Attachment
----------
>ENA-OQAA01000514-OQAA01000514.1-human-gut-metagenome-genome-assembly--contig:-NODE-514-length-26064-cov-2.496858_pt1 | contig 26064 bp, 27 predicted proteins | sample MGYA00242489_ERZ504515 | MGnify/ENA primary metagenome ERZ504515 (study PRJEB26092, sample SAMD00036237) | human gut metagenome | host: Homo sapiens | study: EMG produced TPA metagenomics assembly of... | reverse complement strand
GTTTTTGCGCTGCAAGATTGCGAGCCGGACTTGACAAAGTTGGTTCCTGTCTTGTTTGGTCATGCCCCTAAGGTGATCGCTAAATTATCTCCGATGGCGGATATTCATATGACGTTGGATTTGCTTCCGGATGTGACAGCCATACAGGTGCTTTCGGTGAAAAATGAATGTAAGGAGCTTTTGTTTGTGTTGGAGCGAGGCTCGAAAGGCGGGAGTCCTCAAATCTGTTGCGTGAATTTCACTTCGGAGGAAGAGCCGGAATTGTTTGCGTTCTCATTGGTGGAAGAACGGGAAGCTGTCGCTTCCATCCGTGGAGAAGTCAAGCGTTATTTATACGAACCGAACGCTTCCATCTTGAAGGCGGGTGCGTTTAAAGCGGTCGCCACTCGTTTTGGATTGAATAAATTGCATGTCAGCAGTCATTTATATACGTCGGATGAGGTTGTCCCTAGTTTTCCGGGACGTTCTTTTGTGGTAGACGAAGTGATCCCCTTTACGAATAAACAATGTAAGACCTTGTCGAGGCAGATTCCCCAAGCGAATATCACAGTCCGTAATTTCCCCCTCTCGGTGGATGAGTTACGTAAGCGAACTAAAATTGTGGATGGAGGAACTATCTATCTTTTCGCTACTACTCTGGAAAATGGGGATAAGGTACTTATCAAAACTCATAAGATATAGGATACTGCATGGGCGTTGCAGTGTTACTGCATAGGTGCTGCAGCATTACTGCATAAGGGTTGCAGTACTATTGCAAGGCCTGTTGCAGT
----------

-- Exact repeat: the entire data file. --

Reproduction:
>ENA-OQAA01000514-OQAA01000514.1-human-gut-metagenome-genome-assembly--contig:-NODE-514-length-26064-cov-2.496858_pt1 | contig 26064 bp, 27 predicted proteins | sample MGYA00242489_ERZ504515 | MGnify/ENA primary metagenome ERZ504515 (study PRJEB26092, sample SAMD00036237) | human gut metagenome | host: Homo sapiens | study: EMG produced TPA metagenomics assembly of... | reverse complement strand
GTTTTTGCGCTGCAAGATTGCGAGCCGGACTTGACAAAGTTGGTTCCTGTCTTGTTTGGTCATGCCCCTAAGGTGATCGCTAAATTATCTCCGATGGCGGATATTCATATGACGTTGGATTTGCTTCCGGATGTGACAGCCATACAGGTGCTTTCGGTGAAAAATGAATGTAAGGAGCTTTTGTTTGTGTTGGAGCGAGGCTCGAAAGGCGGGAGTCCTCAAATCTGTTGCGTGAATTTCACTTCGGAGGAAGAGCCGGAATTGTTTGCGTTCTCATTGGTGGAAGAACGGGAAGCTGTCGCTTCCATCCGTGGAGAAGTCAAGCGTTATTTATACGAACCGAACGCTTCCATCTTGAAGGCGGGTGCGTTTAAAGCGGTCGCCACTCGTTTTGGATTGAATAAATTGCATGTCAGCAGTCATTTATATACGTCGGATGAGGTTGTCCCTAGTTTTCCGGGACGTTCTTTTGTGGTAGACGAAGTGATCCCCTTTACGAATAAACAATGTAAGACCTTGTCGAGGCAGATTCCCCAAGCGAATATCACAGTCCGTAATTTCCCCCTCTCGGTGGATGAGTTACGTAAGCGAACTAAAATTGTGGATGGAGGAACTATCTATCTTTTCGCTACTACTCTGGAAAATGGGGATAAGGTACTTATCAAAACTCATAAGATATAGGATACTGCATGGGCGTTGCAGTGTTACTGCATAGGTGCTGCAGCATTACTGCATAAGGGTTGCAGTACTATTGCAAGGCCTGTTGCAGT